For 13 months in the Oval Office, and in an unorthodox business career before that, President Trump has thrived on chaos, using it as an organizing principle and even a management tool. Now the costs of that chaos are becoming starkly clear in the demoralized staff and policy disarray of a wayward White House.
The dysfunction was on vivid display on Thursday in the president’s introduction of tariffs on steel and aluminum imports. The previous day, Mr. Trump’s chief economic adviser, Gary D. Cohn, warned the chief of staff, John F. Kelly, that he might resign if the president went ahead with the plan, according to people briefed on the discussion. Mr. Cohn, a former Goldman Sachs president, had lobbied fiercely against the measures.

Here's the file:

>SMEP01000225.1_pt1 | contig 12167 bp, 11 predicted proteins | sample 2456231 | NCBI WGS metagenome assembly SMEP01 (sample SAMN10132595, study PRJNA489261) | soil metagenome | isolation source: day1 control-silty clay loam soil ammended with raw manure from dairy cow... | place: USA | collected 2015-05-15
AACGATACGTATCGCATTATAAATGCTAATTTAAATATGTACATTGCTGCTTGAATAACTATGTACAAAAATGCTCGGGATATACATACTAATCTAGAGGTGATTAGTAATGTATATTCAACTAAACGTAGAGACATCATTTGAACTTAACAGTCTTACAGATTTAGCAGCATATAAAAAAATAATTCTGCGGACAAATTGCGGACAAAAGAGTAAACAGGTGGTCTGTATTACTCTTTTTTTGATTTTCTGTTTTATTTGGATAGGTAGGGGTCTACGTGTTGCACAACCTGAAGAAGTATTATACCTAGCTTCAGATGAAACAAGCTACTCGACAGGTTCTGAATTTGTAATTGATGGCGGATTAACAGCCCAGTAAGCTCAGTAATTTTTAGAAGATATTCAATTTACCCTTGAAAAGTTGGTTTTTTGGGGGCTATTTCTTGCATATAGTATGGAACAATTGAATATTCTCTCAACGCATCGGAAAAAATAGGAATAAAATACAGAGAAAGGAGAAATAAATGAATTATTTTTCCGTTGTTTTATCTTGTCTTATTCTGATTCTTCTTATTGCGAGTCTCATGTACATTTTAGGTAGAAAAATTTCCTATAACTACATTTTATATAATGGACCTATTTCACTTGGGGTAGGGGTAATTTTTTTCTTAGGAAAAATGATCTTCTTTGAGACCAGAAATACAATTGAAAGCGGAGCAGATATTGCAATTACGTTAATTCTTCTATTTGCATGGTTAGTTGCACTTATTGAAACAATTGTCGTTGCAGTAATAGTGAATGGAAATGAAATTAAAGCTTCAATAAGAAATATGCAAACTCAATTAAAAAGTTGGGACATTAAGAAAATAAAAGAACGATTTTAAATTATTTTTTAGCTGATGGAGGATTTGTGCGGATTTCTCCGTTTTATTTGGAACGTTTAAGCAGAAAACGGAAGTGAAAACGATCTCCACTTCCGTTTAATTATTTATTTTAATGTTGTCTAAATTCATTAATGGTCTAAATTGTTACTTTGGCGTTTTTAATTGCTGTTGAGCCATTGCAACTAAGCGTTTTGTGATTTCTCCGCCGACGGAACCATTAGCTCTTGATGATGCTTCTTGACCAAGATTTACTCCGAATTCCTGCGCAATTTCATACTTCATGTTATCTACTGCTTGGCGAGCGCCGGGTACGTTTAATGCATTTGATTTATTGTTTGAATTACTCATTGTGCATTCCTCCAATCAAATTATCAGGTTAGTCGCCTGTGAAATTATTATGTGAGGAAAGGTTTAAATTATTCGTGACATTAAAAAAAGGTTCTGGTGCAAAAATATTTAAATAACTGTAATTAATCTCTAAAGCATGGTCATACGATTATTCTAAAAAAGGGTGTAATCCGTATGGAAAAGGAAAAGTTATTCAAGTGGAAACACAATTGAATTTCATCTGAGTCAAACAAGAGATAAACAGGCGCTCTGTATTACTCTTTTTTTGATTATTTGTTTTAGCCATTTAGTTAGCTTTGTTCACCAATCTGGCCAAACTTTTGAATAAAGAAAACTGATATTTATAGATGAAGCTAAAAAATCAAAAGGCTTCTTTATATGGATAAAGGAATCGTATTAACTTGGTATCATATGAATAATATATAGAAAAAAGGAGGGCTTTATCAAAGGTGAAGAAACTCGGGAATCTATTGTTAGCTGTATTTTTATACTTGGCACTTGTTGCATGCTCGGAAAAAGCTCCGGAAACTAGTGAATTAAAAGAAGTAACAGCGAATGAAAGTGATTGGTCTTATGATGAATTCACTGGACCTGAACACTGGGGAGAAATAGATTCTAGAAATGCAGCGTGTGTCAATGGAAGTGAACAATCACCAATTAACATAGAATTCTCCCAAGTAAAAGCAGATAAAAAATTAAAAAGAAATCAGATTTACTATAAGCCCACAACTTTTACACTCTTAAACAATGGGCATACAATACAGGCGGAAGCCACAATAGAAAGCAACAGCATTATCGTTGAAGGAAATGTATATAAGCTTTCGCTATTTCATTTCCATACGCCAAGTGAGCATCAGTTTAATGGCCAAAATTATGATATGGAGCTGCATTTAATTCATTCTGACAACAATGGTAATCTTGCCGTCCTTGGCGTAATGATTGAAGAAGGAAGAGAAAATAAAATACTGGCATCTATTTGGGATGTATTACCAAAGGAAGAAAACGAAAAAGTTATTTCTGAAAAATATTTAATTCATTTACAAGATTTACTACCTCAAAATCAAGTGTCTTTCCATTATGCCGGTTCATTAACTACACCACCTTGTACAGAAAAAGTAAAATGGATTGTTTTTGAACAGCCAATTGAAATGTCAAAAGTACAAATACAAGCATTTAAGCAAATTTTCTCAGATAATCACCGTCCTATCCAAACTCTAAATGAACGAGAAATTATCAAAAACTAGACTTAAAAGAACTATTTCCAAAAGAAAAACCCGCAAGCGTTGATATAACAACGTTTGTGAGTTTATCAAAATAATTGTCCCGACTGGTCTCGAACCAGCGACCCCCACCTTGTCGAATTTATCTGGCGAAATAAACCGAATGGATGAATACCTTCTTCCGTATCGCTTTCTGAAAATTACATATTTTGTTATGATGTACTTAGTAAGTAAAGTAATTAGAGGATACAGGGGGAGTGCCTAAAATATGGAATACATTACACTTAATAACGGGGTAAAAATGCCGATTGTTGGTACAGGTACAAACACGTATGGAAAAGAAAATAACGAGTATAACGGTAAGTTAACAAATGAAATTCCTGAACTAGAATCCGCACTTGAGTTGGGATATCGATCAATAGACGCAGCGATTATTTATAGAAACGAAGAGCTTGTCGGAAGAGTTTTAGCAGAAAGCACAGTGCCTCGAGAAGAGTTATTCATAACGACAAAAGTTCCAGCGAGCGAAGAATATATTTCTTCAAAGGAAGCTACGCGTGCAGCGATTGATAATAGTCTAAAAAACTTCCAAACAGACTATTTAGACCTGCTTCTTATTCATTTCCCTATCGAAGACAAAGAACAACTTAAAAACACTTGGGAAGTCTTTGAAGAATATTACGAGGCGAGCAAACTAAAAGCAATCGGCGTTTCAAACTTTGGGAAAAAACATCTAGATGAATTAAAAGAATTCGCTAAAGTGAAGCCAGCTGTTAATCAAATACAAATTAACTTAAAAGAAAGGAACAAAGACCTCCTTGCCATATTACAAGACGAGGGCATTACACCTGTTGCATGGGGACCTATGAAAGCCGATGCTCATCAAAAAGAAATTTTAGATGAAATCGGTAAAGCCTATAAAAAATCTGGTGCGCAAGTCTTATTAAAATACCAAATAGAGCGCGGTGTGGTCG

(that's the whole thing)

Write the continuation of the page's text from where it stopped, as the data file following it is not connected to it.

His threat to leave came during a tumultuous week in which Mr. Trump suffered the departure of his closest aide, Hope Hicks, and the effective demotion of his senior adviser and son-in-law, Jared Kushner, who was stripped of his top-secret security clearance. Mr. Trump was forced to deny, through an aide, that he was about to fire his national security adviser, Lt. Gen. H. R. McMaster.